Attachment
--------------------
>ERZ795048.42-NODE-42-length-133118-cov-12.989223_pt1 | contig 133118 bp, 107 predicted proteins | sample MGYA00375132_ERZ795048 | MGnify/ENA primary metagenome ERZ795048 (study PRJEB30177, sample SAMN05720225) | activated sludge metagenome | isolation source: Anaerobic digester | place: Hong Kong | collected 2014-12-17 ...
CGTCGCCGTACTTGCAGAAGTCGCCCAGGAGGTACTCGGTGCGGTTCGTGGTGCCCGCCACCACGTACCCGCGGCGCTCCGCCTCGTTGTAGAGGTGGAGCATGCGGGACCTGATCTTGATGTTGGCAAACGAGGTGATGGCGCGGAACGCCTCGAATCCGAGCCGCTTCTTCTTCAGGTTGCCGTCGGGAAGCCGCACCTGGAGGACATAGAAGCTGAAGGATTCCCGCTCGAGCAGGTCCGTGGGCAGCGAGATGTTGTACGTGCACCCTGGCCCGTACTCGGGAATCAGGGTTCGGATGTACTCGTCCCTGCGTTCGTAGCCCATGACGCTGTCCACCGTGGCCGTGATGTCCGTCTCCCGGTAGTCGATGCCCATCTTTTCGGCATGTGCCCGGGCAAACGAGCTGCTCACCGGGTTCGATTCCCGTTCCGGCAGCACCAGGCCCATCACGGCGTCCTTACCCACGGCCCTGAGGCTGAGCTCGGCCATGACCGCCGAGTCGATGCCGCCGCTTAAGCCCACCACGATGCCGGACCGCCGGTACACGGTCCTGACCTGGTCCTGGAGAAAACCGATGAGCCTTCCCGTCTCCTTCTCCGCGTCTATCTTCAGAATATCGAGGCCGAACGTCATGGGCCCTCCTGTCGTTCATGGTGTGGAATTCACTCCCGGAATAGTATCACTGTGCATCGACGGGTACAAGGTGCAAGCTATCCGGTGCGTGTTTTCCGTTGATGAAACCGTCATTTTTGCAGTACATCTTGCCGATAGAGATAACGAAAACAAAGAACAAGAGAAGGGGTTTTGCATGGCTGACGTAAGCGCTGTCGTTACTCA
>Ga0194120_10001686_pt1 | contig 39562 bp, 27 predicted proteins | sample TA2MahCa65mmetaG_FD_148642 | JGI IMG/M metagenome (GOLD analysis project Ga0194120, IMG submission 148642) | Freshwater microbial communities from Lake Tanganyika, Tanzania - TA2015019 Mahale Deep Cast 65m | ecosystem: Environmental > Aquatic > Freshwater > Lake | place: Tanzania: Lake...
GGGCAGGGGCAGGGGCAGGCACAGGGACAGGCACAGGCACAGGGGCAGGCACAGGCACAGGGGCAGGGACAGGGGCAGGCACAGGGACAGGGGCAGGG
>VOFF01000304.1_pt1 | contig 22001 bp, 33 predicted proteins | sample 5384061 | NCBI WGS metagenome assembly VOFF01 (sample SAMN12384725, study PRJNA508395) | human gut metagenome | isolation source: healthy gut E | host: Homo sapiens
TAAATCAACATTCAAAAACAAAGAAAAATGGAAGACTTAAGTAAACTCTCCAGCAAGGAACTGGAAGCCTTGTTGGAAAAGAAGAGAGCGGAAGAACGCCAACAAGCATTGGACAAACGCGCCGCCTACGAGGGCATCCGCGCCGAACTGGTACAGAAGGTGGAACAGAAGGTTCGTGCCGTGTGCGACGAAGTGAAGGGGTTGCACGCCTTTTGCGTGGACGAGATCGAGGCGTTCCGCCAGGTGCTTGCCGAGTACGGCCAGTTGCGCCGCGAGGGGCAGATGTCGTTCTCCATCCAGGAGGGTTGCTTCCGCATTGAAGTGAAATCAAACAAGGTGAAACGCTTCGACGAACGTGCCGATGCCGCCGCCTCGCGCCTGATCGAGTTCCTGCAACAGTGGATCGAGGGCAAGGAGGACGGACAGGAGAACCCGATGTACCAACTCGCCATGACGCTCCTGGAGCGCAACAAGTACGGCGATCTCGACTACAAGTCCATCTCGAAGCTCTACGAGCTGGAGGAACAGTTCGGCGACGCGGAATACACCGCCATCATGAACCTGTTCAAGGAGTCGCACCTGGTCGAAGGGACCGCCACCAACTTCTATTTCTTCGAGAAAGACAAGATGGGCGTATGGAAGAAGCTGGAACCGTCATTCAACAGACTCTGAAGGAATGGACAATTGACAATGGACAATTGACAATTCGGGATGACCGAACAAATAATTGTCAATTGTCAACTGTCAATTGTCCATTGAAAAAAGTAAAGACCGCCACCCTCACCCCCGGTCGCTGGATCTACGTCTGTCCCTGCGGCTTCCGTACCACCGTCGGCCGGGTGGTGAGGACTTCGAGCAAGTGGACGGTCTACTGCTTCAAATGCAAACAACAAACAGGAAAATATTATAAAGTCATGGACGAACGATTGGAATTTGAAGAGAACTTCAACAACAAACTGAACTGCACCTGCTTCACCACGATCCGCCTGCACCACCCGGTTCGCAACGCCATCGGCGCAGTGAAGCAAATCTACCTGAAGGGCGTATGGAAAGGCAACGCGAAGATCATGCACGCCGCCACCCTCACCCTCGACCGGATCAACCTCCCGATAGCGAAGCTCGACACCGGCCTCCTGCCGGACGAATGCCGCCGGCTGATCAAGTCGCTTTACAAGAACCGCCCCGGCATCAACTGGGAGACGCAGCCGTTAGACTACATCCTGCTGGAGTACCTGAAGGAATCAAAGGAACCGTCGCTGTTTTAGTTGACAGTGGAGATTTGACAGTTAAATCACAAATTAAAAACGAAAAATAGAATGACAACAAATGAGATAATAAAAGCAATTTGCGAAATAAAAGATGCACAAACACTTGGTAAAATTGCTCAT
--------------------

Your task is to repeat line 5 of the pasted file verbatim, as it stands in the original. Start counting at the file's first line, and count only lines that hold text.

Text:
>VOFF01000304.1_pt1 | contig 22001 bp, 33 predicted proteins | sample 5384061 | NCBI WGS metagenome assembly VOFF01 (sample SAMN12384725, study PRJNA508395) | human gut metagenome | isolation source: healthy gut E | host: Homo sapiens